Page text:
When: Traditionally held on the Saturday before the second Sunday of Advent
Where: Dresden's Christmas Market
06 of 09
Since the 14th century, Hamburg celebrates the DOM, one of the largest open-air fun fairs in the North of Germany. Bring the whole family for ferries wheels, roller coasters, concerts, and fireworks.
When: November 11 - December 3, 2017
Where: Heiligengeistfeld, Hamburg
07 of 09
Christmas is a big deal in Germany. But all this Christmas mania is forgetting another important holiday, Hanukkah. This sacred Jewish holiday is known as the "Festival of Lights" and is especially poignant in Germany. The Jewish community is still just a fraction of the size it was prior to World War II, but its rebirth shows a growing vibrancy and assertiveness.
To commemorate the holiday in the capital of Germany, the largest menorah in Europe is lit in front of the Brandenburger Tor (Brandenburg Gate) on the first night of Hanukkah. There are a variety of society events, such as the Grand Hyatt Berlin's exclusive Hanukkah Ball. The website chabad.org can help you find events in your area.
The well-respected Jewish Museum in Berlin is also a great resource for finding local celebrations. The museum usually hosts a market, but that will not be held in 2015. The Jewish Museum in Frankfurt is also worth checking out for events and lectures.
When: December 24 - January 1, 2016
08 of 09
The highlight of the German holiday season is Holy Eve on December 24th. Shops and offices close early that day (around noon or 2 pm), the Christmas tree at home is illuminated, presents are opened, and many people visit a Christmas mass. Some families wait for this day to do everything from buying the tree to decorating to presents.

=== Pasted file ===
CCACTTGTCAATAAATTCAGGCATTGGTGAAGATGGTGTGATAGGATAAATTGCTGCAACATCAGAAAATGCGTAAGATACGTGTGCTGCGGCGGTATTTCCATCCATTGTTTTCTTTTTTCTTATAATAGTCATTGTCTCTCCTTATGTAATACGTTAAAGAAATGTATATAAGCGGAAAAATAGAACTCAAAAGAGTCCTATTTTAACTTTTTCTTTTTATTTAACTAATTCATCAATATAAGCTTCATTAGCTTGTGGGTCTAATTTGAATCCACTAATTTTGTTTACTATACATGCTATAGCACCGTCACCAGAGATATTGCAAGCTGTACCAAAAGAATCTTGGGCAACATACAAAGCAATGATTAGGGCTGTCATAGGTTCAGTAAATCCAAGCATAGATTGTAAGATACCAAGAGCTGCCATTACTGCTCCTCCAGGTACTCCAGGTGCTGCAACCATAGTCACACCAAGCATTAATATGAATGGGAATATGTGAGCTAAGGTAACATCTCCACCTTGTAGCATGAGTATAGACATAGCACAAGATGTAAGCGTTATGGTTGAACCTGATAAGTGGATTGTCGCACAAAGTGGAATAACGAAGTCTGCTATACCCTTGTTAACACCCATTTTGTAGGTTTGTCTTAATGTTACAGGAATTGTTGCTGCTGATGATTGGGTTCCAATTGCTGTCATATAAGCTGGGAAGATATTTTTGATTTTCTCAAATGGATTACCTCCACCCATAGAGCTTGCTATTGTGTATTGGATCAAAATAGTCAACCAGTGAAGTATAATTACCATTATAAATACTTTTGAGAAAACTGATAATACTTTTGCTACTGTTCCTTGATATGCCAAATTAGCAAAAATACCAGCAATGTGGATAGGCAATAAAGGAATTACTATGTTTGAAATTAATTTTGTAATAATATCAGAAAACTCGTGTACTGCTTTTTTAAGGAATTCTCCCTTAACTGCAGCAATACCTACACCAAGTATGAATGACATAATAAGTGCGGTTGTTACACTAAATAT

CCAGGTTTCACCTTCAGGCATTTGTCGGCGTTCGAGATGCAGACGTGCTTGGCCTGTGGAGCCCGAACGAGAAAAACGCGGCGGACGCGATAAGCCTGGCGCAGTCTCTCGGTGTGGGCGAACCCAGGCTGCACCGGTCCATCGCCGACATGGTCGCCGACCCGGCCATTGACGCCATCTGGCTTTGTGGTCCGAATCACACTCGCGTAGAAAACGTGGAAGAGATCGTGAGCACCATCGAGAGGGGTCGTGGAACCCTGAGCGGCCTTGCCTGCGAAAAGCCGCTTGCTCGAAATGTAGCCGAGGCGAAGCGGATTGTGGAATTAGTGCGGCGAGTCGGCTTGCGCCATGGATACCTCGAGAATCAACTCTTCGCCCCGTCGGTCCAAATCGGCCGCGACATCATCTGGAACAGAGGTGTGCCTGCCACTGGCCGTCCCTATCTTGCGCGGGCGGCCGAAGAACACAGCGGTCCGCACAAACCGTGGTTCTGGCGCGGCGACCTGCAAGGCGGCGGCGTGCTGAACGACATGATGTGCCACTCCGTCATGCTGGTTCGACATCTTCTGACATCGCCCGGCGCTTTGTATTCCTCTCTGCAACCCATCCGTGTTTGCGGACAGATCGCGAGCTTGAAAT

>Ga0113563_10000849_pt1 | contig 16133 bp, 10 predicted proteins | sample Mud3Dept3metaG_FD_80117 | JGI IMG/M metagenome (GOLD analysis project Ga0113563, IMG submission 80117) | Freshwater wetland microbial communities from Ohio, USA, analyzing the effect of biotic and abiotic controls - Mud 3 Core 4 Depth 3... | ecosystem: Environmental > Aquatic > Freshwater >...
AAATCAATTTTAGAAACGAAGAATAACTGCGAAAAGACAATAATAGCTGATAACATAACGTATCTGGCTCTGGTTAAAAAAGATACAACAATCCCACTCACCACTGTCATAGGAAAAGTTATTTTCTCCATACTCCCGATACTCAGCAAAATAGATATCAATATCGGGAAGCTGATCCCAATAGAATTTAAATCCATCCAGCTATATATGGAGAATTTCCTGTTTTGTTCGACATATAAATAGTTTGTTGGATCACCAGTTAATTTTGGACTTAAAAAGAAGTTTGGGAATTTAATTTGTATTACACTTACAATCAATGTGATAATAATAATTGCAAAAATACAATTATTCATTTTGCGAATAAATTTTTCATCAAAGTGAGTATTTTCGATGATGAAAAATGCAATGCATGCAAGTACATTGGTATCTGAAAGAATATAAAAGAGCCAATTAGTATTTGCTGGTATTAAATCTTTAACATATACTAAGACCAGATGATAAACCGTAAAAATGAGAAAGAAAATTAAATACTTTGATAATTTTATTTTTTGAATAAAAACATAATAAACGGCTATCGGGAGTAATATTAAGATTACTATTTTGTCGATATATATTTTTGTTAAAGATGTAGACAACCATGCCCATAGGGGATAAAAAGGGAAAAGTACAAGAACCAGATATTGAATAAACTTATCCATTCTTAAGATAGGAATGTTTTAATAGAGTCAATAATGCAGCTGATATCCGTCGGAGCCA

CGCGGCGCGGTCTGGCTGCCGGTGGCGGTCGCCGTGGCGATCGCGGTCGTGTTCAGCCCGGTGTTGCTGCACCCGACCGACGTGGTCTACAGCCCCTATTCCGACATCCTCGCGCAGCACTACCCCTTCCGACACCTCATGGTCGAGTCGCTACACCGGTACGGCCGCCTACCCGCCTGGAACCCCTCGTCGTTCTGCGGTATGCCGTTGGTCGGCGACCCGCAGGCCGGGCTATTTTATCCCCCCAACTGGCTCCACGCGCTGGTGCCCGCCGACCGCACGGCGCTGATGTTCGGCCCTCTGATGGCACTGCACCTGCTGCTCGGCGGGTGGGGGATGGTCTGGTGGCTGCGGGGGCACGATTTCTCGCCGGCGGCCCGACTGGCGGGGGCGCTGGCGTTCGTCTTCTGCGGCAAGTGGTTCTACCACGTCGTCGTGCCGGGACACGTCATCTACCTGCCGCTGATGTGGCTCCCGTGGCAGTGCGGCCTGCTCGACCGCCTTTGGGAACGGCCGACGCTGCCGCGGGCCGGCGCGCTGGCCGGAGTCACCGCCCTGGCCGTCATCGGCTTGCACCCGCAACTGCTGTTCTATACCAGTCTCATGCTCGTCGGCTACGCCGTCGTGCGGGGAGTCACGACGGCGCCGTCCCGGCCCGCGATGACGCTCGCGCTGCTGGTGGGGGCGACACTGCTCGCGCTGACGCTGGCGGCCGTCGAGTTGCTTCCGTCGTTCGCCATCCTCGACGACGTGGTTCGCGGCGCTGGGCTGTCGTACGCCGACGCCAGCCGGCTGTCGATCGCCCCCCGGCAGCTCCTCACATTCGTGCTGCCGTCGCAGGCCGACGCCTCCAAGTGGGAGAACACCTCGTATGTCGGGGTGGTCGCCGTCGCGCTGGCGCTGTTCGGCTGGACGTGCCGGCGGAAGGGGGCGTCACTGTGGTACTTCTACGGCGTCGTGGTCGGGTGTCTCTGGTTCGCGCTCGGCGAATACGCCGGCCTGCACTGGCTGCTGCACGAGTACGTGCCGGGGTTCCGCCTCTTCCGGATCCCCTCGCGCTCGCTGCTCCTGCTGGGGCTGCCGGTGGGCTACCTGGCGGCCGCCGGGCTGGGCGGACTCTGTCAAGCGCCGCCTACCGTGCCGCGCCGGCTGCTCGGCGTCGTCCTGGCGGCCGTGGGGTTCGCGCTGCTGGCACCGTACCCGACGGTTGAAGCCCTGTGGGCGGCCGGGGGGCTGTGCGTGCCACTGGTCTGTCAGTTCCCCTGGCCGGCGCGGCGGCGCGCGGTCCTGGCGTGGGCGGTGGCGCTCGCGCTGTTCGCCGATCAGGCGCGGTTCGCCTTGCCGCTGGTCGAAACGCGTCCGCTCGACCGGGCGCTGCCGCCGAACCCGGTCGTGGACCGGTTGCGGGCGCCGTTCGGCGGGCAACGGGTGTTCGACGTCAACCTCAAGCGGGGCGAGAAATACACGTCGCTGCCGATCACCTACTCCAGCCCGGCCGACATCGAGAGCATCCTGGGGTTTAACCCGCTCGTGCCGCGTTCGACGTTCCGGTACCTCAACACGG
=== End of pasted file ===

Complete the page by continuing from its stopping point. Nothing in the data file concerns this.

December 25th and 26th are both federal holidays. German shops are closed, and families concentrate on the important things in life; visiting friends, relaxing, watching a Christmas movie, and eating hearty German food. Many Christmas markets are open on the 25th and that is a fun activity for this joyous day.
For the week between Christmas and New Years, things start to return back to normal but stay fairly quiet. Until New Years that is....
When: December 24 - 26
Where: GermanyContinue to 9 of 9 below.
09 of 09
New Year's Eve Party in Berlin
Silvester (New Year's Eve) in Germany is a fiery affair. Fireworks are suddenly on sale everywhere from the grocery store to roadside stands and small explosions lead up to the main event on the 31st. Watch "Dinner for One" and participate in all of the odd German New Years traditions, or join one of the many parties.
Berlin throws one of the biggest open-air parties in the world. Shake off the old year and celebrate Silvester German style at the Brandenburg Gate, the national symbol of Germany. You can celebrate all night long with music, dancing, and spectacular fireworks.
When: December 31
Where: Brandenburg Gate, Berlin